Fig 1. Comparative evolution of plants and cars.

(a) In 1885, Karl Benz was among the automobile’s first producers, and in 1908, the Ford Motor Company pioneered the first mass produced automobile, the Model T [5]. The turbocharger gained popularity during World War II, when it was used in military aircraft, which had to cope with low-pressure, high-altitude air [3], and the first turbocharged passenger car, the Chevrolet Corvair Monza, debuted in 1962 [10]. Serious interest in hybrid technology arose in the 1960s when it was recognized as a means for harnessing variability in driving conditions to lower fuel use and emissions, and the Toyota Prius was introduced in 1997 as the first mass produced hybrid car [5]. (b) The first C3 plants developed around 1 Ga ago as aquatic lifeforms [6]. CAM photosynthesis evolved during the Paleozoic era and likely experienced a significant expansion in terrestrial plants in the Cenozoic era, which was accompanied by increasing seasonality of water availability [4]. C4 photosynthesis is thought to have first evolved in the mid-Tertiary period and experienced a large increase in the late Miocene, 4-7 Ma, which brought decreasing CO2 levels [4].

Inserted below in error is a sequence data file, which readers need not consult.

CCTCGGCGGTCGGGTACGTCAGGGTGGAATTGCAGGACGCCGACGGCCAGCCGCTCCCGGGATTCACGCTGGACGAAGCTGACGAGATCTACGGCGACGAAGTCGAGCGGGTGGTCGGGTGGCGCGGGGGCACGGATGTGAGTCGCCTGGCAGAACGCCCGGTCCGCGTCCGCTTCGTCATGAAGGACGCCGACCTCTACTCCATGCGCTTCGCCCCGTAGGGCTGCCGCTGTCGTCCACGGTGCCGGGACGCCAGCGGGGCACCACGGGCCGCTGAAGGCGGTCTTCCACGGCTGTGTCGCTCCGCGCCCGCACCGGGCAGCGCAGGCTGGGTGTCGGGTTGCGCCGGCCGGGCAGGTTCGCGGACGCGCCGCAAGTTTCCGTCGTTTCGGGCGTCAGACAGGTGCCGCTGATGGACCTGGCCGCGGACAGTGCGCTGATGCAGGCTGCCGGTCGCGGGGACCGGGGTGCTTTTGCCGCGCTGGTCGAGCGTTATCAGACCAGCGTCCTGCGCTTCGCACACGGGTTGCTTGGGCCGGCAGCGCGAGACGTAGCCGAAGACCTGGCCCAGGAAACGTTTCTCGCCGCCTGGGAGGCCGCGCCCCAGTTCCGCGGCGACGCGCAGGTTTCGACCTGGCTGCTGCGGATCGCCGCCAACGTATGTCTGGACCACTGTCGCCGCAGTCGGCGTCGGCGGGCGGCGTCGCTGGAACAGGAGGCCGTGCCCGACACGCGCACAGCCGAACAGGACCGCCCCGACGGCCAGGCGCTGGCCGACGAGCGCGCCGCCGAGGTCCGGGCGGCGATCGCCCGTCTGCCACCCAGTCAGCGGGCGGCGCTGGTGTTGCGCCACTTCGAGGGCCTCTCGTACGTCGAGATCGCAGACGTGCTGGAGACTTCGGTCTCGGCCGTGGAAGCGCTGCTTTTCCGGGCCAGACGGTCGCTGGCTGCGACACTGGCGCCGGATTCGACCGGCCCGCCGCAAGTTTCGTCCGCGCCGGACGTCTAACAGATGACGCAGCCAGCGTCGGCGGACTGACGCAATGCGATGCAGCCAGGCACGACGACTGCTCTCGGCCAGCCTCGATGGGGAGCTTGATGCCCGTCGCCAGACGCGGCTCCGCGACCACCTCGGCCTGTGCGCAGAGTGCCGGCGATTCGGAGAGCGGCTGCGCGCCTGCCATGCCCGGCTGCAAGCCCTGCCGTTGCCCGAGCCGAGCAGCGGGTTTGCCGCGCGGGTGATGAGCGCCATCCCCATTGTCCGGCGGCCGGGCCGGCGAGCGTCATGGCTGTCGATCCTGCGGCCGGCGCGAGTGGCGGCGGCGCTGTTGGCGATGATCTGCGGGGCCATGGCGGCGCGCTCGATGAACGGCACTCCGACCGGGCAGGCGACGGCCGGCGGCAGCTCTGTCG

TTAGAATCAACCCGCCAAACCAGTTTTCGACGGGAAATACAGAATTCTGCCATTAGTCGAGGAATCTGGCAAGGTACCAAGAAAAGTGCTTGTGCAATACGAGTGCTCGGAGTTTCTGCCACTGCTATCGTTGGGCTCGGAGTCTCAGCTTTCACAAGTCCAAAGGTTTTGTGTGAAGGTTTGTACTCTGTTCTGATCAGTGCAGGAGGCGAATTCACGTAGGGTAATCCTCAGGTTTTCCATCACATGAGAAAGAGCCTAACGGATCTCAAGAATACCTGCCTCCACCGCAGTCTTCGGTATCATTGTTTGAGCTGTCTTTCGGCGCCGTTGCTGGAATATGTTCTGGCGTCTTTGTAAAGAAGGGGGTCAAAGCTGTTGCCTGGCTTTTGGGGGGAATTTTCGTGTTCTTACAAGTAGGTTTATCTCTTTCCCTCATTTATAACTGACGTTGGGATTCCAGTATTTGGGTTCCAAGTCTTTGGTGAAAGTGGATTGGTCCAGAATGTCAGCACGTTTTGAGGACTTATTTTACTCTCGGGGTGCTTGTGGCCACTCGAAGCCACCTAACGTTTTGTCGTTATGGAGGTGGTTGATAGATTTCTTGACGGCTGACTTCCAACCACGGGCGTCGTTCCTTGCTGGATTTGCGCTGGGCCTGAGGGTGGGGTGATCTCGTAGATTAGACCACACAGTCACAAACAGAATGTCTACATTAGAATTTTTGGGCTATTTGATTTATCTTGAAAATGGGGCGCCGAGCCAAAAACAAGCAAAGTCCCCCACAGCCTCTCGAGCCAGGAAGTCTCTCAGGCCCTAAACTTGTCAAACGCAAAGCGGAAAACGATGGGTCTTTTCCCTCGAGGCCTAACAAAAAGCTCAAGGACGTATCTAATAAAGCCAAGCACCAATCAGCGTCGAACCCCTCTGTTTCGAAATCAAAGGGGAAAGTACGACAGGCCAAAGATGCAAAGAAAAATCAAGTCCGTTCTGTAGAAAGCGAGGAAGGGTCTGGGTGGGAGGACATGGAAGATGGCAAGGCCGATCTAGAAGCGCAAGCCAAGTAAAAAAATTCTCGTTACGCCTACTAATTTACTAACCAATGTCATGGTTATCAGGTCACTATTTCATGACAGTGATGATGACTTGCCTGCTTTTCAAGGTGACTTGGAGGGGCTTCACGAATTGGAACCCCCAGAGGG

Both the Otto cycle and the C3 photosynthetic pathway have limited efficiency under typical operating conditions. The internal combustion engine works by combusting fuel with an oxidizer (air). The power produced is limited, among other factors, by the amount of air taken into the engine. This is characterized by the volumetric efficiency, i.e., the ratio of the actual to the theoretical maximum amount of air which could be taken in [7]. ICEs also experience a large decrease in fuel efficiency under variable traveling speed (particularly stop-and-go traffic), as the engine is constantly running and the braking process dissipates kinetic energy. In the C3 photosynthetic pathway, carbon dioxide diffuses into the leaf and reacts with ribulose-l,5-bisphosphate (RuBP) to produce sugars, which are ultimately used to form carbohydrates (see Fig 2). Efficiency is strongly impacted by photorespiration, a process by which RuBP reacts with oxygen, rather than carbon dioxide. Under the modern atmospheric composition, the high concentration of oxygen relative to carbon dioxide leads to significant photorespiration, reducing the overall efficiency of C3 plants by about one-third [11]. Plant efficiency is also limited by considerations of water availability. Water use efficiency, i.e., the ratio of carbon assimilated to water vapor lost, is a key determinant of plant performance in water-limited conditions [12, 13]. Plant water use efficiency decreases strongly when certain atmospheric conditions (high temperatures and low humidity) cause a high evaporative demand.